It may seem like little space, but 80 bytes is more than enough to create new protocols of colored coins, leaving behind many of the limitations that they had until that moment. Instead of creating colored structures in the inputs and outputs of transactions, it was easier to include information on operations in the OP_RETURN function and have it processed by the nodes of the colored coin.
Basically what was done was to inject instructions in the OP_RETURN so that the nodes of the colored coin will take the outputs of said transaction and send them to their recipients according to the instructions given.
In this way, the programming capacity of the colored coins was improved and at the same time, it was possible to create more stable and elaborate systems for their handling.
The genesis transaction
Of course, the above is simply the methods to make a colored coin work, but in all this there is a basic point that is shared: the genesis transaction of the colored coin.
The genesis transaction is used to issue all of the coins that will be assigned to said colored coin. This genesis transaction has a series of specific rules that its inputs and outputs must follow.
First of all, your entries should consider two cases:
- Colored coin non refundable: in the case of non-refundable colored coins, the tickets are irrelevant; the issuer will have no power once the transaction is issued, so the only thing that matters is the transaction itself (specifically, its outputs).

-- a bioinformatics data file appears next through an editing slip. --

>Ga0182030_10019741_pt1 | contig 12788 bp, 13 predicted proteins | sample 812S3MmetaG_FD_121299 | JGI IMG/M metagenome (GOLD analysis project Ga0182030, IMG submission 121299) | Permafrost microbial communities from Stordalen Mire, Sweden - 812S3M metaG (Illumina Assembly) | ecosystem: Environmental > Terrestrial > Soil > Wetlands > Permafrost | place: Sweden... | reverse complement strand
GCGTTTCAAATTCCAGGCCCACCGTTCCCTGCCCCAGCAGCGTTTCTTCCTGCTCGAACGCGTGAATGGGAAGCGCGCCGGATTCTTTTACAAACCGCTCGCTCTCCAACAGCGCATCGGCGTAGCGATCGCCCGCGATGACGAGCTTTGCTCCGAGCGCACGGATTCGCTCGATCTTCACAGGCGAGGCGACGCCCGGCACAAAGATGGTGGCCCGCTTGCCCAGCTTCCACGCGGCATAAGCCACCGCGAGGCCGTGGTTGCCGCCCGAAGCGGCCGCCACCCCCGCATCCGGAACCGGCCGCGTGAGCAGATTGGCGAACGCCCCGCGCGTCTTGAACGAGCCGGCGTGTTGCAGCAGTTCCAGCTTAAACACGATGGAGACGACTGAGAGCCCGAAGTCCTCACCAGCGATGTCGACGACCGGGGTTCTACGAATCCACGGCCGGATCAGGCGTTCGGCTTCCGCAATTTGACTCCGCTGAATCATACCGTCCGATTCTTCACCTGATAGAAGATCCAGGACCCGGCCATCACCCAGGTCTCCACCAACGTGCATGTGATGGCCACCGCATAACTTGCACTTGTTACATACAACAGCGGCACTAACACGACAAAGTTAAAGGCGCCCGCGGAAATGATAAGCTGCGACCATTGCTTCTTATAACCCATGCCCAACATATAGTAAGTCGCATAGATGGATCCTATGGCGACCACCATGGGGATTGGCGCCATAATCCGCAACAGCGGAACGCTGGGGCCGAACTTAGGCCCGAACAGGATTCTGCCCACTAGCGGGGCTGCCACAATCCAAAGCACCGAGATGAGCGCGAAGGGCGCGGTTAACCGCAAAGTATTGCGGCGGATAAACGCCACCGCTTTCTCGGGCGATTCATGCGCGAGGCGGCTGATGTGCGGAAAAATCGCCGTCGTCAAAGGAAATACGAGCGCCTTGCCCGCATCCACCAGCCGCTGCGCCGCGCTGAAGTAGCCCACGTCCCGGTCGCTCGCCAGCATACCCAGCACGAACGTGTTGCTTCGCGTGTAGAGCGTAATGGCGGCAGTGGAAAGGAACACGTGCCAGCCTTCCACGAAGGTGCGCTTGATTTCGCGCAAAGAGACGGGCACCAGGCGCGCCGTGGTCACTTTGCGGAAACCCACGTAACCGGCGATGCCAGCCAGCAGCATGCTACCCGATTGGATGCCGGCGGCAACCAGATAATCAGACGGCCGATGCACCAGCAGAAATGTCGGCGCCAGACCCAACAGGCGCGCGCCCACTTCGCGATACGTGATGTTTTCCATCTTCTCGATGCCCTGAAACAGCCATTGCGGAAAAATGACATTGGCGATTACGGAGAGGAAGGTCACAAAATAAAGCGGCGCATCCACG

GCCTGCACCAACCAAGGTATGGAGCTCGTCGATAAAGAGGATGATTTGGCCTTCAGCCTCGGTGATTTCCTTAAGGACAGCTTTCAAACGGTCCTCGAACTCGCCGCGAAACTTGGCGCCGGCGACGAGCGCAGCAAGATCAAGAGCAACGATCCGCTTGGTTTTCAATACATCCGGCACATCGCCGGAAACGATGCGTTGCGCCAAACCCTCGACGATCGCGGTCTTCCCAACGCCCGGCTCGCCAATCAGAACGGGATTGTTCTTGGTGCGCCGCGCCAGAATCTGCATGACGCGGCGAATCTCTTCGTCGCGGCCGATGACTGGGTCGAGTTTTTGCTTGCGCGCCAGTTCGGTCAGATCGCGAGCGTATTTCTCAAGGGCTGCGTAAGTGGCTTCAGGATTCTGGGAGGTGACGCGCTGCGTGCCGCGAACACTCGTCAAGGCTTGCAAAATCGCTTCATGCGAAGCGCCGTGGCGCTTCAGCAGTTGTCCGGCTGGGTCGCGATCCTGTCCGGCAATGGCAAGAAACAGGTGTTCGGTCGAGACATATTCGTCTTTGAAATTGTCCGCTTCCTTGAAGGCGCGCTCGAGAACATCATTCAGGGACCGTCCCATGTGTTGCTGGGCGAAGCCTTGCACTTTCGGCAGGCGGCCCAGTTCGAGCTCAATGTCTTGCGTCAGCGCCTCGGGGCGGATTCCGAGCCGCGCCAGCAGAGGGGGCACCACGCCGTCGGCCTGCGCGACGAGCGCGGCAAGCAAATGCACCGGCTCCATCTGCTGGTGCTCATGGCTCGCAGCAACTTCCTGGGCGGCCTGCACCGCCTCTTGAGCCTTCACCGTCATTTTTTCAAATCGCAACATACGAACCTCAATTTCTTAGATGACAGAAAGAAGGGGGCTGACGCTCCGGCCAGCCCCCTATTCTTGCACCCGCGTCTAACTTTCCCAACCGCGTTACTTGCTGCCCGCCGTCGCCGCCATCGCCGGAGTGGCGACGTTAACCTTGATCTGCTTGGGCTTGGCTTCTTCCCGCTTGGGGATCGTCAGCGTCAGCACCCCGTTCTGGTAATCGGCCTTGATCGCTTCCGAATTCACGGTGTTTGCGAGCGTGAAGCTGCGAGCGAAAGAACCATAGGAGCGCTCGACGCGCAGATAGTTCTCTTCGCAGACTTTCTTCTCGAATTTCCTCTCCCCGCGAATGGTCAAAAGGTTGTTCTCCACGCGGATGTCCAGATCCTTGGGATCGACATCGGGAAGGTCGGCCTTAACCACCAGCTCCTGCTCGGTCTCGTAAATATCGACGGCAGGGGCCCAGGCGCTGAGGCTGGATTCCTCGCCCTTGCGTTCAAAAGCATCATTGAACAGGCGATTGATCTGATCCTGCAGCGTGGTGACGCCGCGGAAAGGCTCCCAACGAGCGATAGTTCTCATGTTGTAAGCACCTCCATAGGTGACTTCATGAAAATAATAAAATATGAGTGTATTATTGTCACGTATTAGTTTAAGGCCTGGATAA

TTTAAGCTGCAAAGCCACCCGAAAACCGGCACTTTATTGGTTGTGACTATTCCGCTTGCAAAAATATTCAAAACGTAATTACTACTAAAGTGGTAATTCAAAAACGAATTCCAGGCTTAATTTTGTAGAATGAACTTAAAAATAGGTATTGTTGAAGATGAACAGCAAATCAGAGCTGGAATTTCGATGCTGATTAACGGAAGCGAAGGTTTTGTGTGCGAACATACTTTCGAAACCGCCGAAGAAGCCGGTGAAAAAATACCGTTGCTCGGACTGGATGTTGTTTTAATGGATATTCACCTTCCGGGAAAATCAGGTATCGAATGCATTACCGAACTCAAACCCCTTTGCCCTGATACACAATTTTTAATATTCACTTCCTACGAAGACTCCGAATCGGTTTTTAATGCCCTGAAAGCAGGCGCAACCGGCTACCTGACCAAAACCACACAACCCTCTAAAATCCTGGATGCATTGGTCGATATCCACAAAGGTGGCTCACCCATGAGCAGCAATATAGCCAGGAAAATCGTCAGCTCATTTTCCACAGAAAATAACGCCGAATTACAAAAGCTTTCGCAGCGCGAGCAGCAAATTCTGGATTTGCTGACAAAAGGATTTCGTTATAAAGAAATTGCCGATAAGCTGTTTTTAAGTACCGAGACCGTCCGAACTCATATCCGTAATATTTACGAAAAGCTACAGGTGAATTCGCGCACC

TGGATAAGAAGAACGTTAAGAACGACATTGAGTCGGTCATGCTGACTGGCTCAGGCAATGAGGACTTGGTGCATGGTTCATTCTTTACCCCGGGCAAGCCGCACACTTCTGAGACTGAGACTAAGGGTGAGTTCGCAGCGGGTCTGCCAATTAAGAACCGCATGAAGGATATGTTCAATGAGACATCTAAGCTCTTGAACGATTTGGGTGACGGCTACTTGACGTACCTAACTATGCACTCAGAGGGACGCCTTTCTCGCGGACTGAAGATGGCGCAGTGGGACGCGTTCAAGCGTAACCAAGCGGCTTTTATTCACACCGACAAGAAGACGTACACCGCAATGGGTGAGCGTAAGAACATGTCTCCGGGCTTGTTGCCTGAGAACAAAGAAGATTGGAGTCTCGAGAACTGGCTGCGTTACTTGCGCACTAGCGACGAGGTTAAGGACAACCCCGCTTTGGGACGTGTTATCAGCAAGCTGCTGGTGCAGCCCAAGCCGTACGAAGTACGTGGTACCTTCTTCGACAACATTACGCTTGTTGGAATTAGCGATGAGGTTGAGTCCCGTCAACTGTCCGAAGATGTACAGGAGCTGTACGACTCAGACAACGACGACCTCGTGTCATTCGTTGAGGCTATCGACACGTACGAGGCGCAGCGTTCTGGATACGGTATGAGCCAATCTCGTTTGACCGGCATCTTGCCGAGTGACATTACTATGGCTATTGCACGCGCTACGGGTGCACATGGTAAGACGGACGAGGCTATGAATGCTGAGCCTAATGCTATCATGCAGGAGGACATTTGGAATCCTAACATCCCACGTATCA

- Remissible colored coins: in this case, the issuer must choose a secure address as the “issue address” and set the transaction entry 0 to come from that address. Subsequently, the issuer will be able to issue more colored coin units by creating another genesis transaction with the same address in entry 0.
On the other hand, on the side of the outputs of a genesis transaction, these consist of a set of outputs that send the colored coins to their original owners, followed by an OP_RETURN data output, together with one or more "change" outputs for send excess bitcoins without color to the issuer.
At this point, each protocol implements its own scheme of control and emission of colored coins units, but in practice, these two points are universal for each protocol.